Chalhoub v. Commonwealth of Pennsylvania et al

Filing 34

MEMORANDUM (Order to follow as separate docket entry) re 5 MOTION to Dismiss Plaintiff's Complaint filed by County of Pike, Craig A. Lowe Signed by Honorable Julia K Munley on 7/3/24. (sm)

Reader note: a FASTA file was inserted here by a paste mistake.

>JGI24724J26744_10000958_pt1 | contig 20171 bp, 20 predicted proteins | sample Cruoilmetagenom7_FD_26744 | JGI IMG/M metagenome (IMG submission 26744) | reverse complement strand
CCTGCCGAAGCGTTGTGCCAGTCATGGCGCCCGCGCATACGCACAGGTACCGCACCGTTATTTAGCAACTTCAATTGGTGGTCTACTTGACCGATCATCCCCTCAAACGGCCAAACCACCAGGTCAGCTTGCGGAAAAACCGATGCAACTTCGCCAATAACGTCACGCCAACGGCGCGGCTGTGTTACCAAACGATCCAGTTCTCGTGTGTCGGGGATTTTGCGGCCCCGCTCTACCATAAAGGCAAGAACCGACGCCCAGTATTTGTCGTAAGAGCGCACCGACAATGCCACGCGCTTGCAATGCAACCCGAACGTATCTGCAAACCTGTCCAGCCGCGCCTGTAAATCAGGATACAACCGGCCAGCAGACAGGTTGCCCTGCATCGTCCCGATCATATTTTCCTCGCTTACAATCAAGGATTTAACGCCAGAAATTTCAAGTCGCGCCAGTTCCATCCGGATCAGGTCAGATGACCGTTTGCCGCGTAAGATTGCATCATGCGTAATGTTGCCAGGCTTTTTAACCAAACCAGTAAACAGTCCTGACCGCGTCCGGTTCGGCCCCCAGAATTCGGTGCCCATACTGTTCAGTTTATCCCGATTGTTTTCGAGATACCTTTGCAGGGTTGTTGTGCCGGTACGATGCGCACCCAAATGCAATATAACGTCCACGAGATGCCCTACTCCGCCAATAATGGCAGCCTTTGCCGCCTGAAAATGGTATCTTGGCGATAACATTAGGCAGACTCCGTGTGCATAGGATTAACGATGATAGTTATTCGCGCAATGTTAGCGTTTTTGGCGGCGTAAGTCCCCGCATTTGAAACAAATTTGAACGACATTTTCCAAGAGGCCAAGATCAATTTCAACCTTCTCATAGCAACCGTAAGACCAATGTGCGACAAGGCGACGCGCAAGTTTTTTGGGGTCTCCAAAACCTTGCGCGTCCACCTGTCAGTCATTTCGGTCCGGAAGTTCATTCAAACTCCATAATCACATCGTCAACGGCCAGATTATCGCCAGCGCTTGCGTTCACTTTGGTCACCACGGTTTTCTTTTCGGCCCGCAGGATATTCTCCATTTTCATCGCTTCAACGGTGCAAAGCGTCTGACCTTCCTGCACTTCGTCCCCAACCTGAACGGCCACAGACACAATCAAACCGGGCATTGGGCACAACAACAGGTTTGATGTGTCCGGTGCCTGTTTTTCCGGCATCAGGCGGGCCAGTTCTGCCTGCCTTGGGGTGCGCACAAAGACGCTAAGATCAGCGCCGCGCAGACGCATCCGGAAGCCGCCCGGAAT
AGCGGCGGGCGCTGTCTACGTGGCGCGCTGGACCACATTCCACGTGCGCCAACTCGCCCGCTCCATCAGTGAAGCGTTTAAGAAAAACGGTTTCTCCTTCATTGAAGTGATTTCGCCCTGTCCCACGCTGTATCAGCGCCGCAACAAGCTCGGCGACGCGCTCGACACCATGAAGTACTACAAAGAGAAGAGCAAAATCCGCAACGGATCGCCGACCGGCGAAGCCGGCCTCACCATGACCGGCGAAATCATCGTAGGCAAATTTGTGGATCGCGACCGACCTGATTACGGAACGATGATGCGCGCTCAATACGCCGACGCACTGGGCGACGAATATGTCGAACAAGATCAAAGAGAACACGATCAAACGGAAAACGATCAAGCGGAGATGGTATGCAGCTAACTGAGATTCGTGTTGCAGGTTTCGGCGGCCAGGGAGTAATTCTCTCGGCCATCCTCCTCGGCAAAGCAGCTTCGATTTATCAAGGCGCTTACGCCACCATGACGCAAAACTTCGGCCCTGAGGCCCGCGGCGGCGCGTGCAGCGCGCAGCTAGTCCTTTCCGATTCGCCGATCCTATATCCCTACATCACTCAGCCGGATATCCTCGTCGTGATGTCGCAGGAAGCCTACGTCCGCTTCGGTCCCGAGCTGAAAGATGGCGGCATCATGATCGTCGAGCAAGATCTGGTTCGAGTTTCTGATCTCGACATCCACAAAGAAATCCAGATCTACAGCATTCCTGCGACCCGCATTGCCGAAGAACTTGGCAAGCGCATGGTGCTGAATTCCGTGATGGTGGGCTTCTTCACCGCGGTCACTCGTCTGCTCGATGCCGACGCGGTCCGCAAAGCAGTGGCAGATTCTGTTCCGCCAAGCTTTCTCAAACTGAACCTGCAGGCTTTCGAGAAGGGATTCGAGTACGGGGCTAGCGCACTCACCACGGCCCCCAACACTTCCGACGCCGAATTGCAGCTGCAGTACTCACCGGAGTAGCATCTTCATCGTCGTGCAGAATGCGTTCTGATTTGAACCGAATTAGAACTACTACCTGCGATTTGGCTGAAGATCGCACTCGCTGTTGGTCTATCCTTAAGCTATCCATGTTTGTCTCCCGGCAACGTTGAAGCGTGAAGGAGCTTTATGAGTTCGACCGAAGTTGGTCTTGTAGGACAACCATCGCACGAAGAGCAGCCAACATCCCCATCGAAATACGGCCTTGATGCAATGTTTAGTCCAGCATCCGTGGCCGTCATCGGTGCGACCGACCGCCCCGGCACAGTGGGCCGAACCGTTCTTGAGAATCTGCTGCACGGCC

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IN THE UNITED STATES DISTRICT COURT FOR THE MIDDLE DISTRICT OF PENNSYLVANIA No. 3:23cv592 MICHEL CHALHOUB, Plaintiff (Judge Munley) V. COMMONWEALTH OF PENNSYLVAN~;COLONEL ROBERT EVANCHICK, Commissioner of the Pennsylvania State Police; PENNSYLVANIA STATE : POLICE TROOPER LUKASZ OLSZAR;: COUNTY OF PIKE; and CRAIG A. LOWE, Warden Pike County Correctional Facility, Defendants ............................................................................................................ ............................................................................................................ MEMORANDUM Before the court is a motion to dismiss filed by Defendants County of Pike ("Pike County") and Craig A. Lowe, Warden Pike County Correctional Facility ("Warden Lowe"). Having been fully briefed, this motion is ripe for a decision .1 Background On May 23, 2021 , Defendant Pennsylvania State Police Trooper Lukasz Olszar ("Trooper Olszar") responded to Plaintiff Michel Chalhoub's residence in Dingman Township, Pike County, Pennsylvania for a report of a "physical 1 The Honorable Robert D. Mariani transferred this case to the undersigned on November 7, 2023 . domestic." (Doc. 1-2, Exh. A. to Pl. Compl. , Police Crim. Compl., Aff. of Prob. Cause, ECF p. 4 ).2 Per Trooper Olszar's affidavit of probable cause, the police communications operator advised there was an active Protection From Abuse order ("PFA order") issued against plaintiff for the protection of another person at the residence. (kl) On scene, another trooper interviewed the purported victim of physical abuse, and she indicated that plaintiff threw an ashtray at her causing burn marks on the back of her shirt. (kl) Per Trooper Olszar's narrative, the PFA Order was issued for the protection of that person and he indicated in his affidavit that the expiration date of that order was August 12, 2023. (kl) After burn marks on the alleged victim's shirt were reportedly observed and photographed , Trooper Olszar placed plaintiff into custody and charged him with violating an active PF A order. (kl) Per plaintiff's complaint, however, the PFA order had expired months earlier, on February 26, 2021. (Doc. 1 ,I 20). Plaintiff alleges that he told Trooper Olszar that the PFA order had expired, but Trooper Olszar accused plaintiff of lying and still placed him into custody. (kl ,I 18). Trooper Olszar told the arraigning state magisterial district judge that the PFA order remained active, and 2 These background facts are derived from plaintiffs complaint and exhibits. At this stage of the proceedings, the court must accept all factual allegations in the complaint as true. Phillips v. Cnty. of Allegheny, 515 F.3d 224 , 233 (3d Cir. 2008) . 2 the judge credited the trooper's incorrect statements and not the plaintiff's accurate statements. (kl ,i 22). The magisterial district judge set bail at $40,000, which plaintiff could not post. (kl ,i 24 ). Plaintiff was committed to the Pike County Correctional Facility ("Pike CCF") based on Trooper Olszar's statements that plaintiff violated the PFA Order. (kl ,i 25). Plaintiff spent three days at Pike CCF . (kl ,i 28). On May 26, 2021 , a Pike CCF employee told plaintiff to gather his belongings to leave the jail without further explanation. (kl ,i 29). Authorities released plaintiff and gave him transportation to a train station. (kl ,i 30). Plaintiff avers that he was released from Pike CCF "because the personnel in charge of that facility determined that there was no basis for [plaintiff] being incarcerated." (kl ,I 31 ). Plaintiff also alleges that he had open heart surgery in August 2020. (kl ,i 8). During that surgery, plaintiff's ribs were wired together. (kl) He needed another surgery on May 8, 2021 from the constant pain in his ribs. (kl ,i 9). During that surgery, plaintiff had metal plates placed in his chest. (kl ,i 10). When Trooper Olszar placed plaintiff into custody, a drainage tube was still attached to the bottom of plaintiff's chest from the most recent surgery. (kl) Upon release, plaintiff took the train to his son's house in New Jersey. (kl ,i 30). The next day, plaintiff suffered severe pain and went to an emergency 3 room. (ill ,i 35). As a result, plaintiff received an operation due to a "serious lifethreatening" internal infection, which continues to occur. (ill ,i 35, 42). He further alleges that the infection occurred because he could not attend the scheduled medical procedure to remove his drainage tube during his incarceration. (ill ,i,i 11, 34-35). Based on the above allegations, plaintiff asserts two causes of action in his complaint: Count I - a claim pursuant to 42 U.S.C. § 1983 ("Section 1983") for alleged Fourth and Fourteenth Amendment violations against all defendants; and Count II - a state law claim for false imprisonment against Trooper Olszar, Pike County, and Warden Lowe. (ill ,i,i 45-56). Defendants Pike County and Warden Lowe responded to the complaint with the instant motion to dismiss for failure to state a claim. 3 The parties have briefed their respective positions and this matter is ripe for disposition. 3 Defendants Pike County and Warden Lowe also move to dismiss pursuant to Federal Rule of Civil Procedure 12(b)(5) for improper service based on deficient proofs of service. A summons must be served with a copy of the complaint by a person who is at least 18 years old and not a party to the action within ninety (90) days of the complaint being filed. FED. R. CIv. P. 4(c)(1 )(2), 4(m). The Rules of Court for the Middle District of Pennsylvania ("Local Rules") require affidavits of service to be filed within fourteen (14) days after service. M.D.PA. LR. 4.1 Plaintiff filed this action on April 6, 2023. (Doc. 1). He also filed two affidavits of service collectively indicating that a copy of the summons and complaint were served on the "Pike County Commissioners" and the "Pike County Warden " by a Pennsylvania State Constable on April 28, 2023. (Docs. 15, 21) . Although, plaintiff filed affidavits of service beyond the deadline set by Local Rule 4.1, (see id .), defendants were otherwise properly served according to these affidavits and the court will thus deny the Rule 12(b)(5) motion. 4 Jurisdiction Because this case is brought pursuant to Section 1983, the court has jurisdiction pursuant to 28 U.S.C. § 1331. ("The district courts shall have original jurisdiction of all civil actions arising under the Constitution , laws, or treaties of the United States."). The court has supplemental jurisdiction over plaintiffs statelaw false imprisonment claim pursuant to 28 U.S.C. § 1367(a). ("In any civil action of which the district courts have original jurisdiction , the district courts shall have supplemental jurisdiction over all other claims that are so related to claims in the action within such original jurisdiction that they form part of the same case or controversy under Article Ill of the United States Constitution."). Legal Standard Defendant filed the instant motion to dismiss pursuant to Federal Rule of Civil Procedure 12(b )(6) for failure to state a claim upon which relief can be granted. The court tests the sufficiency of the complaint's allegations when considering a Rule 12(b)(6) motion. To survive a motion to dismiss, a complaint must contain sufficient factual matter, accepted as true, to state a claim to relief that is plausible on its face. Ashcroft v. Iqbal, 556 U.S. 662 , 678 (2009) (citing Bell Atl. Corp. v. Twombly, 550 U.S. 544, 570 (2007)). A claim has facial plausibility when factual content is pied that allows the court to draw the reasonable inference that the defendant is liable 5 for the misconduct alleged. kl (citing Twombly, 550 U.S. at 570). "Threadbare recitals of the elements of a cause of action, supported by mere conclusory statements, do not suffice." kl (citing Twombly, 550 U.S. at 555). On a motion to dismiss for failure to state a claim, district courts accept all factual allegations as true, construe the complaint in the light most favorable to the plaintiff, and determine whether, under any reasonable reading of the complaint, the plaintiff may be entitled to relief. See Phillips, 515 F.3d at 233 (citations omitted). Furthermore, courts may "generally consider only the allegations contained in the complaint, exhibits attached to the complaint and matters of public record" when deciding a Rule 12(b )(6) motion . Pension Ben. Guar. Corp. v. White Consol. Indus., Inc., 998 F.2d 1192, 1196 (3d Cir. 1993)(citations omitted). Analysis The complaint contains the following factual allegations specific to Pike County and Warden Lowe: • Pike County controls and operates Pike CCF "and is responsible for the orderly and legal operation of same, including ensuring that inmates are properly housed therein ." (Doc. 1, Compl. ,I 6). • Warden Lowe "was responsible for overseeing the day to day operations" of Pike CCF (kl ,I 7). 4 Per the complaint, Warden Lowe is sued in his "original capacity. " (Doc. 1, 1J 7) . Given the contents of plaintiffs pleading, the court construes this notation as one indicating that Warden Lowe is sued in his official capacity. 4 6 • At the time of plaintiff's commitment to Pike CCF , plaintiff protested that there was no PFA Order, but the protests were rejected, and he was incarcerated by the guards of that facility despite being innocent. (Doc. 1, Compl. ,I 26). • Plaintiff was unlawfully detained at Pike CCF for three days. (19..:. ,I 27). • On the third day, an unknown Pike CCF employee told plaintiff to gather up his belongings to leave the facility. (19..:. ,I 29). • Plaintiff believes he was released from Pike CCF because "the personnel in charge of that facility determined there was no basis for the [plaintiff] being incarcerated." (19..:. ,I 31 ). Plaintiff claims the above facts support a theory that Pike County and Warden Lowe violated Section 1983 by falsely imprisoning him. (19..:. ,I,I 50-51 ). Plaintiff also uses these facts to support his state law false imprisonment claim against these defendants. (19..:. ,I 54 ). Pike County and Warden Lowe move to dismiss the complaint, arguing, in part, that plaintiff failed to state a viable Section 1983 claim against Pike County and Warden Lowe and failed to sufficiently plead a state-law false imprisonment claim against Warden Lowe. 5 The court will address the arguments relative to plaintiff's claims against Warden Lowe first. Plaintiff's complaint contains a claim for punitive damages, (Doc. 1, ad damnum clauses), . which Defendants Pike County and Warden Lowe also move to dismiss. (See Doc. 14, Br. in Supp. at 13). Plaintiff agrees with moving defendants' argument that he is not entitled to punitive damages with respect to his claims against Pike County. (Doc. 24, Br. in Opp , at 1112). Accordingly, plaintiff's claim for punitive damages against Pike County will be dismissed without additional discussion by the court. 5 7 a. Whether Plaintiff's Complaint States a Section 1983 Claim Against Warden Lowe Plaintiff filed this action against the defendants pursuant to Section 1983. Section 1983 creates a private cause of action to redress constitutional wrongs committed by state officials. The statute is not a source of substantive rights; it serves as a mechanism for vindicating rights otherwise protected by federal law. See Gonzaga Univ. v. Doe, 536 U.S. 273, 284-85 (2002). To establish a claim under Section 1983, two criteria must be met. First, the conduct complained of must have been committed by a person acting under color of state law. Sameric Corp. of Del., Inc. v. City of Phila ., 142 F.3d 582, 590 (3d Cir. 1998). Second, the conduct must deprive the plaintiff of rights secured under the Constitution or federal law. Id. Plaintiff specifically names Warden Lowe as a defendant, asserting that he and the other defendants "knew or should have known that there was no outstanding [PFA Order] against [p]laintiff and that the [p]laintiff had not violated any outstanding [PFA Order]." (kl ,I 47). But, in Section 1983 actions, a plaintiff must plausibly plead facts that demonstrate a defendant's personal involvement in the alleged misconduct and cannot rely solely on a respondeat superior theory of liability. See Dooley v. Wetzel , 957 F.3d 366, 374 (3d Cir. 2020)(citing Rode v. Dellarciprete, 845 F.2d 1195, 1207 (3d Cir. 1988)). Pleading personal involvement requires particular allegations of personal direction or of actual 8 knowledge and acquiescence. kl; see also Iqbal, 556 U.S. at 676 (explaining that "[b]ecause vicarious liability is inapplicable to ... § 1983 suits, a plaintiff must plead that each Government-official defendant, through the official's own individual actions, has violated the Constitution"). Plaintiff's complaint is silent as to the alleged action or inaction of Warden Lowe. There are no particular allegations of direct wrongful conduct. There are no allegations that Warden Lowe directed guards to do or not do anything related to plaintiff's claims. Likewise, the complaint does not contain allegations that Warden Lowe had any actual knowledge of plaintiff's circumstances. The facts of the complaint, even when assumed true and construed in a light most favorable to plaintiff, only set forth a Section 1983 claim against Warden Lowe under principles of respondeat superior. 6 Accordingly, the court must dismiss the Section 1983 claims against Warden Lowe in Count I of the complaint for lack of personal involvement. 6 Plaintiff's brief in opposition argues that Warden Lowe is liable under Section 1983 for failure to train and supervise personnel so that they would not "imprison[] a person who had committed no crime." (Doc. 24 at 6-7). Plaintiff, however, has not made any factual allegations against Warden Lowe in the complaint that would support this argument. (See Doc. 1). The court will not address arguments by the parties that extend beyond the facts pied in the complaint. 9 b. Whether Plaintiff's Complaint States a Claim for False Imprisonment Against Warden Lowe Plaintiff's other claim against Warden Lowe is a state law claim for false imprisonment. Under Pennsylvania law, "[t]he elements of false imprisonment are (1) the detention of another person, and (2) the unlawfulness of such detention." Renk v. City of Pittsburgh, 641 A.2d 289, 293 (1994 ). False imprisonment is an intentional tort. See Gray v. Huntzinger, 147 A.3d 924, 927 (Pa. Super. Ct. 2016); Little v. York Cnty. Earned Income Tax Bureau, 333 Pa. 481 A.2d 1194, 1200 (Pa. Super. Ct. 1984 ). Warden Lowe argues the complaint lacks facts to support a claim of false imprisonment against him since he does not determine probable cause to justify an arrest or incarceration and he does not conduct investigations into guilt or innocence. After careful consideration, the court will grant the motion to dismiss based on the facts pied in the complaint. As alleged and corroborated through exhibits attached to the complaint, this case involves a situation where plaintiff was arrested without a warrant for the violation of a PFA order. (Doc. 1, Campi. ,m 12-13, 16, Doc. 1-2, Exh. A, Police Crim. Com pl.). Plaintiff then appeared before a state magisterial district judge, who arraigned plaintiff and set monetary bail in the amount of $40,000. (Doc. 1, Campi. 1l1l 21-25). Plaintiff could not post bail and he was then committed to Pike CCF. (kl ,I,I 25-26). 10 Generally, under the Pennsylvania's Protection From Abuse Act ("PFA Act"), courts may grant protection orders to those alleging abuse from family or household members, or sexual or intimate partners. See 23 PA. CONS. STAT. § 6102(a) (definitions);§ 6107(b) (temporary orders);§ 6108 (relief);§ 6110 (emergency relief from minor judiciary). The police are tasked with enforcement of PFA orders once a petitioner obtains relief. See 23 PA. CONS. STAT. § 6113. An arrest for a violation of a PFA order may be made by the police "without warrant upon probable cause" whether the violation is committed in the presence of the police officer or not. 23 PA. CONS. STAT. § 6113(a). After an arrest for contempt of a protection order, the PFA Act directs that the defendant be taken by the police officer "without unnecessary delay" to the court or to a magisterial district judge if the court is unavailable. 23 PA. CONS . STAT. § 6113(c). Defendants are also entitled by statute to a preliminary arraignment "without unnecessary delay." 23 PA. CONS. STAT. § 6113(d). Hearings on contempt must be scheduled within ten days of the filing of the charge or complaint. 23 PA. CONS . STAT. § 6113(f). Magisterial district judges in Pennsylvania have jurisdiction to preside at arraignments and fix bail. 42 PA. CONS. STAT. § 151 S(a). Under the Pennsylvania Rules of Criminal Procedure , where a defendant is arrested without a warrant, a defendant shall not be detained after a preliminary arraignment 11 unless the issuing authority, i.e. , the magisterial district judge, "makes a determination of probable cause." PA. R. CRIM. P. 540. Accordingly, plaintiff has alleged that by the time he was committed to Pike CCF , a magisterial district judge made a determination of probable cause and set bail. In opposition to the motion to dismiss, plaintiff has not cited any statute or case requiring wardens of county jails to second-guess or override determinations by magisterial district judges and the court's research has uncovered none. Additionally, assuming the facts in the complaint to be true, plaintiff has pied that he was released because "personnel in charge of [Pike CCF] determined there was no basis for the plaintiff being incarcerated ." (Doc. 1, Compl. ,I 31 ). Thus, he has alleged that officials in charge of Pike CCF , i.e. Warden Lowe, released plaintiff without court order after independent factfinding. In this sense, plaintiff's false imprisonment allegations against Warden Lowe are self-defeating where he fails to allege that Warden Lowe was aware, before plaintiff's release, of the absence of legal authority to keep plaintiff in jail. Accordingly, plaintiff's state law false imprisonment claim against Warden Lowe will be dismissed. 7 Additiona lly, Warden Lowe also claimed statutory immunity pursuant to the Pennsylvania Political Subdivision Tort Claims Act, 42 PA. CONS . STAT. §§ 8541, et seq. in his motion to 7 12 c. Whether Plaintiff's Complaint States a Section 1983 Claim Against Pike County Regarding plaintiff's Section 1983 claim against Defendant Pike County, the municipality moves for dismissal pursuant to Monell v. Dept. of Soc. Serv. of City of New York, 436 U.S. 658 (1978) for failure to identify a policy or custom that led to plaintiff's allegedly unconstitutional commitment at Pike CCF . Plaintiff appears to counter with arguments that case law recognizes that the warden of a county prison has final decision-making authority to attach liability to Pike County and Warden Lowe determined that plaintiff should be kept incarcerated. (Doc. 24, Br. in Opp. at 9-10). As noted above, however, no specific factual allegations were made regarding Warden Lowe in plaintiff's complaint, and , in this regard , plaintiff's argument fails because it argues about facts not originally pled .8 For the reasons set forth in this section and in section 1a regarding Warden Lowe above, the motion to dismiss will be granted. dismiss. (Doc. 5, ,I 35). Warden Lowe failed to brief his statutory immunity arguments. (See Docs. 14, 29) . The court considers this argument waived with regard to this motion. 8 Plaintiffs complaint does contain an allegation that all defendants in this case had a "pattern, practice and custom of subjecting citizens, such as the [p]laintiff, to unlawful arrest and detention in the absence of probable cause. " (Doc. 1, ,I 39). But given the sparse facts related to this allegation regarding the actions of Pike County (and Warden Lowe), this allegation is conclusory and insufficient to state a claim. See Iqbal, 556 U.S. at 678 (citing Twombly, 550 U.S. at 555) . 13 d. Leave to Amend Before dismissing a complaint for failure to state a claim upon which relief may be granted, a court must grant the plaintiff leave to amend , unless amendment would be inequitable or futile. See Phillips, 515 F.3d at 245 (citing Grayson v. Mayview State Hosp. , 293 F.3d 103, 114 (3d Cir. 2002)). "In assessing futility [of amendment] , the district court applies the same standard of legal sufficiency as applies under Rule 12(b)(6)." In re Burlington Coat Factory Sec. Litig. , 114 F.3d 1410, 1434 (3d Cir. 1997)(citation and internal quotation marks omitted). Warden Lowe argues in the motion to dismiss that he is entitled to qualified immunity. The doctrine of qualified immunity shields government officials performing discretionary functions from liability for civil damages "insofar as their conduct does not violate clearly established statutory or constitutional rights of which a reasonable person would have known." Harlow v. Fitzgerald , 457 U.S. 800, 818 (1982). The doctrine "protects 'all but the plainly incompetent or those who knowingly violate the law."' Mullenix v. Luna , 577 U.S. 7, 12 (2015) (quoting Malley v. Briggs, 475 U.S. 335, 341 (1986)). The two-part test to determine whether government officials should receive qualified immunity is well settled . Montemuro v. Jim Thorpe Area Sch. Dist., 99 F.4th 639, 642 (3d Cir. 2024) (citing Anglemeyer v. Ammons, 92 F.4th 184, 188 14 (3d Cir. 2024)). Under the first prong of the qualified immunity analysis, a court must decide whether the facts that plaintiff has alleged (under Rule 12(b )(6)) or shown (under Rule 56) make out a violation of a constitutional right. Pearson v. Callahan , 555 U.S. 223, 232 (2009) (citation omitted). Under the second prong , "the court must decide whether the right at issue was 'clearly established' at the time of the defendant's alleged misconduct. " ill (citation omitted). To be clearly established, "[t]he contours of the right must be sufficiently clear that a reasonable official would understand that what he is doing violates that right. " Anderson v. Creighton , 483 U.S. 635, 640 (1987). In considering qualified immunity, the court may address the prongs of this test in any order. See Pearson , 555 U.S. at 242. The defendant bears the burden of establishing that he is entitled to qualified immunity. Burns v. PA Dep't of Corr., 642 F.3d 163, 176 (3d Cir. 2011 )( citing Harlow, 457 U.S. at 819). "[l]f a person was arrested without probable cause, his or her detention may implicate the Fourth Amendment. If he or she was arrested with probable cause, the detention may amount to a deprivation of liberty without due process[,]" in violation of the Fourteenth Amendment. Brown v. Stewart, 910 F. Supp. 1064, 1074 (W.D. Pa. 1996)(discussing Baker v. McCollan, 443 U.S. 137, 143-46 (1979); Groman v. Twp. of Manalapan, 47 F.3d 628 , 636 (3d Cir. 1995)). In a separate memorandum and order, the court has determined that Trooper 15 Olszar is entitled to qualified immunity after concluding that plaintiff could not establish that the trooper lacked probable cause in making the arrest. Accordingly, the court considers whether plaintiff has alleged facts making out a Fourteenth Amendment violation . As stated: The Fourteenth Amendment does not protect against all deprivations of liberty. It protects only against deprivations of liberty accomplished "without due process of law." A reasonable division of functions between law enforcement officers, committing magistrates, and judicial officers-all of whom may be potential defendants in a § 1983 actionis entirely consistent with "due process of law." Given the requirements that arrest be made only on probable cause and that one detained be accorded a speedy trial , we do not think a sheriff executing an arrest warrant is required by the Constitution to investigate independently every claim of innocence, whether the claim is based on mistaken identity or a defense such as lack of requisite intent. Nor is the official charged with maintaining custody of the accused named in the warrant required by the Constitution to perform an error-free investigation of such a claim ... Section 1983 imposes liability for violations of rights protected by the Constitution, not for violations of duties of care arising out of tort law. Remedy for the latter type of injury must be sought in state court under traditional tortlaw principles. Just as "[m]edical malpractice does not become a constitutional violation merely because the victim is a prisoner," Estelle v. Gamble, 429 U.S. 97, 106, 97 S.Ct. 285, 292, 50 L.Ed.2d 251 (1976), false imprisonment does not become a violation of the Fourteenth Amendment merely because the defendant is a state official. 16 Baker, 443 U.S. at 145-46. Plaintiff alleges that he spent three days in Pike CCF before being released based on a mistaken belief that he violated an active PFA order despite his protestations that the order had expired. While perhaps relevant to a tort claim of false imprisonment, a three-day detention based on the mistakes allegedly made here "does not and could not amount" to a deprivation of liberty without due process for the purposes of the Fourteenth Amendment. See id. The court finds that Warden Lowe would be entitled to qualified immunity if plaintiff were allowed to amend his Section 1983 false imprisonment claim and thus amendment of that claim would be futile. This qualified immunity determination does not apply to plaintiff's state law claim for false imprisonment against Warden Lowe. See El v. City of Pittsburgh, 975 F.3d 327, 334, n. 3 (3d Cir. 2020)("Had the officers raised qualified immunity as a defense to the state-law claims, the argument would have failed , because qualified immunity is a defense only to violations of federal law under§ 1983. Immunity from state law claims is governed by the state's immunity doctrine. "). As for that claim, the court will grant plaintiff leave to amend based on the allegation that plaintiff advised guards at Pike CCF at the time of commitment that the PFA order against him had expired . Plaintiff may be able to plausibly allege a state law false imprisonment claim against Warden Lowe and the court 17 cannot conclusively determine at this time whether such claims would be futile pursuant to the various statutory or common law immunity arguments that could be raised by Warden Lowe under Pennsylvania law. Furthermore, Pike County did not move to dismiss the state law false imprisonment claim brought against it in Count II of plaintiff's complaint and this claim would survive the motion to dismiss. Furthermore, while the complaint contains serious factual deficiencies regarding claims against Pike County, plaintiff may be able to plausibly allege a Section 1983 claim against Pike County with the pleading of additional facts. The best course of action is to afford plaintiff the opportunity to file an amended complaint within the next twenty (20) days. Plaintiff will be permitted to file an amended Section 1983 claim against Pike County. Plaintiff is also granted leave to amend his state law false imprisonment claim against Warden Lowe. Conclusion For the reasons set forth above, Pike County and Warden Lowe's motion to dismiss (Doc. 5) will be granted. Plaintiff's Section 1983 claim against Warden Lowe will be dismissed with prejudice without leave to amend based on Warden Lowe's qualified immunity. Plaintiff, however, will be afforded twenty (20) days to file an amended complaint as to his Section 1983 claim against Pike County and his state law false imprisonment claim against Warden Lowe. Should plaintiff fail 18 to file an amended complaint within that timeframe, the state law false imprisonment claim against Warden Lowe in Count 11 and the Section 1983 claim against Pike County in Count I will be dismissed with prejudice. An appropriate order follows. 19